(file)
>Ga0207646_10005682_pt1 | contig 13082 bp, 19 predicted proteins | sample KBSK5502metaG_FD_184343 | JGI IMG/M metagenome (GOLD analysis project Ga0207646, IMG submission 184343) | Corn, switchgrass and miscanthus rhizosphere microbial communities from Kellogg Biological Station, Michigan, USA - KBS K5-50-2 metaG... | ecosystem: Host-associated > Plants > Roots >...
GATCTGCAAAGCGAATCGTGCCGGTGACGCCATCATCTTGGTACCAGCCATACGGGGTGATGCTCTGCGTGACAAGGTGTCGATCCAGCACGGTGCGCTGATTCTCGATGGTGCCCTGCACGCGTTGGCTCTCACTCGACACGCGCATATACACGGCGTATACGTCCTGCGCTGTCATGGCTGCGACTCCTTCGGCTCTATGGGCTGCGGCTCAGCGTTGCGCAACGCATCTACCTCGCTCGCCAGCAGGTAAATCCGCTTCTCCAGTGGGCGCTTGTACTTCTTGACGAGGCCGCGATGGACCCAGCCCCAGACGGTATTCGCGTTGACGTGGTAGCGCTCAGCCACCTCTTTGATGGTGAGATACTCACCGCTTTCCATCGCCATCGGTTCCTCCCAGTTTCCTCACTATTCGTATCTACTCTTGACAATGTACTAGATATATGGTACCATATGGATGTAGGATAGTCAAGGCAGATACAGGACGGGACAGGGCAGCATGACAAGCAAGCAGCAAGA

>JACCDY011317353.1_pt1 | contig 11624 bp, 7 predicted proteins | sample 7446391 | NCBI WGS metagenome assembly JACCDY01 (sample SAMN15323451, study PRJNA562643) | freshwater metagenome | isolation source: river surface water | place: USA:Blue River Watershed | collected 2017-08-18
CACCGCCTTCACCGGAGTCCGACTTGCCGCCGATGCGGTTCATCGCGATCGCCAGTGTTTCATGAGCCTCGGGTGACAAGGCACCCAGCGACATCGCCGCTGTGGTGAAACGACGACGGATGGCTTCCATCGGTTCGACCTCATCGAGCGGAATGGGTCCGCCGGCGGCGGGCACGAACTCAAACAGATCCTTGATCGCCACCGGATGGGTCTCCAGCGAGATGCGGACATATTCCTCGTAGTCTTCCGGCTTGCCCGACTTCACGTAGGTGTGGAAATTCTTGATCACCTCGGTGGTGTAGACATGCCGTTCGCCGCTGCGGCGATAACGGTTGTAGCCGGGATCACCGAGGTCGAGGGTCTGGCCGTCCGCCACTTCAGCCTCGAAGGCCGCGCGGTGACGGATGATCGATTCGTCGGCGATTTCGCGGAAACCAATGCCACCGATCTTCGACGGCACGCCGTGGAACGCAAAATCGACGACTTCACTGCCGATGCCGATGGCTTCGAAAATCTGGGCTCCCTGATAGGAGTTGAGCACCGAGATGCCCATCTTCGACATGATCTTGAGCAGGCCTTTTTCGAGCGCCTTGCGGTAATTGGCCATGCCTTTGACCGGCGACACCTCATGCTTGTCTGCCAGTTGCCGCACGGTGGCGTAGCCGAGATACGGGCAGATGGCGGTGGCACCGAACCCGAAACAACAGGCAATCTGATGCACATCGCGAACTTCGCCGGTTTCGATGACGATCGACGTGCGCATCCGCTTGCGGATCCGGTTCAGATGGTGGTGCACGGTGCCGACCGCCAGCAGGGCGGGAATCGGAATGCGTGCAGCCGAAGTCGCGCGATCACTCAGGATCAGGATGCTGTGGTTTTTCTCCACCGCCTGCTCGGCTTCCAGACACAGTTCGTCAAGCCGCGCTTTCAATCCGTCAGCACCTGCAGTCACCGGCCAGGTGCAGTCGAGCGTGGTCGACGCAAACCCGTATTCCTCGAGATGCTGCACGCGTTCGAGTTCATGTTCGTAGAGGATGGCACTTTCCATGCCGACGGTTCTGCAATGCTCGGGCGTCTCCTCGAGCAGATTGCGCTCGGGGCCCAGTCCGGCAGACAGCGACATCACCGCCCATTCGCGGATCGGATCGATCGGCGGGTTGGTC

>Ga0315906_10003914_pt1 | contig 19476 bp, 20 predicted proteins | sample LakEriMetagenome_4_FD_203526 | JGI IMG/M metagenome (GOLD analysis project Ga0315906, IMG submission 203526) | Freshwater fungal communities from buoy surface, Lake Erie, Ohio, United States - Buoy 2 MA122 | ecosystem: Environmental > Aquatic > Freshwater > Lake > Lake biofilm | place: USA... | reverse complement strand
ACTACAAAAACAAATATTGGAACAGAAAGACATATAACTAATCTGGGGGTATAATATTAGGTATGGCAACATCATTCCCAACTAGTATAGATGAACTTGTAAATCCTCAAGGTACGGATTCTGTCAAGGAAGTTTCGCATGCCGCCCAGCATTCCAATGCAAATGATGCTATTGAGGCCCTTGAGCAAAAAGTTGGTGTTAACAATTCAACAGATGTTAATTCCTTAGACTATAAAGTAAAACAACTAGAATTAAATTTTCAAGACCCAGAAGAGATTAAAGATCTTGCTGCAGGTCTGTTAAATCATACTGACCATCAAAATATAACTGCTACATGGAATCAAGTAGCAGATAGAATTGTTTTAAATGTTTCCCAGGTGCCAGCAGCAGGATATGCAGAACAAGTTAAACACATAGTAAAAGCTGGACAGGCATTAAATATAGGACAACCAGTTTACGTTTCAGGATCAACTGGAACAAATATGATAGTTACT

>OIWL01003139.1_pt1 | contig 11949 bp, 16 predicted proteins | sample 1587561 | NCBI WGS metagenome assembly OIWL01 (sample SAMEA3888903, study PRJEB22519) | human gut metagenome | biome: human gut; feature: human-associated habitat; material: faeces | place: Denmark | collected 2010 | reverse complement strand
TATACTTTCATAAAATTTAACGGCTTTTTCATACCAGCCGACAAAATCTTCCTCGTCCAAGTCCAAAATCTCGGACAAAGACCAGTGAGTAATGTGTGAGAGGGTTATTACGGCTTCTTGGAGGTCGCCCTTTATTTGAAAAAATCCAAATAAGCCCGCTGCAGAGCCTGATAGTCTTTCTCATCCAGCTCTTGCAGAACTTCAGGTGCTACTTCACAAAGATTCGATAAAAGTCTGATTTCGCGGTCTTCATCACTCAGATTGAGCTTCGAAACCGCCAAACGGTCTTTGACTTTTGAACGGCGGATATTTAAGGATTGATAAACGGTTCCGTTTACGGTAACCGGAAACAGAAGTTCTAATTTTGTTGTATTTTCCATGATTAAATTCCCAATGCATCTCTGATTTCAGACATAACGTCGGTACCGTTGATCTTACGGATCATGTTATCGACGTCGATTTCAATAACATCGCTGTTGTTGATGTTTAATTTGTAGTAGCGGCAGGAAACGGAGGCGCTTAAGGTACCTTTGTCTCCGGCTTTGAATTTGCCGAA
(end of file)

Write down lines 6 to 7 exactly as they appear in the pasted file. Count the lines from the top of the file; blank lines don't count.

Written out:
ACTACAAAAACAAATATTGGAACAGAAAGACATATAACTAATCTGGGGGTATAATATTAGGTATGGCAACATCATTCCCAACTAGTATAGATGAACTTGTAAATCCTCAAGGTACGGATTCTGTCAAGGAAGTTTCGCATGCCGCCCAGCATTCCAATGCAAATGATGCTATTGAGGCCCTTGAGCAAAAAGTTGGTGTTAACAATTCAACAGATGTTAATTCCTTAGACTATAAAGTAAAACAACTAGAATTAAATTTTCAAGACCCAGAAGAGATTAAAGATCTTGCTGCAGGTCTGTTAAATCATACTGACCATCAAAATATAACTGCTACATGGAATCAAGTAGCAGATAGAATTGTTTTAAATGTTTCCCAGGTGCCAGCAGCAGGATATGCAGAACAAGTTAAACACATAGTAAAAGCTGGACAGGCATTAAATATAGGACAACCAGTTTACGTTTCAGGATCAACTGGAACAAATATGATAGTTACT

>OIWL01003139.1_pt1 | contig 11949 bp, 16 predicted proteins | sample 1587561 | NCBI WGS metagenome assembly OIWL01 (sample SAMEA3888903, study PRJEB22519) | human gut metagenome | biome: human gut; feature: human-associated habitat; material: faeces | place: Denmark | collected 2010 | reverse complement strand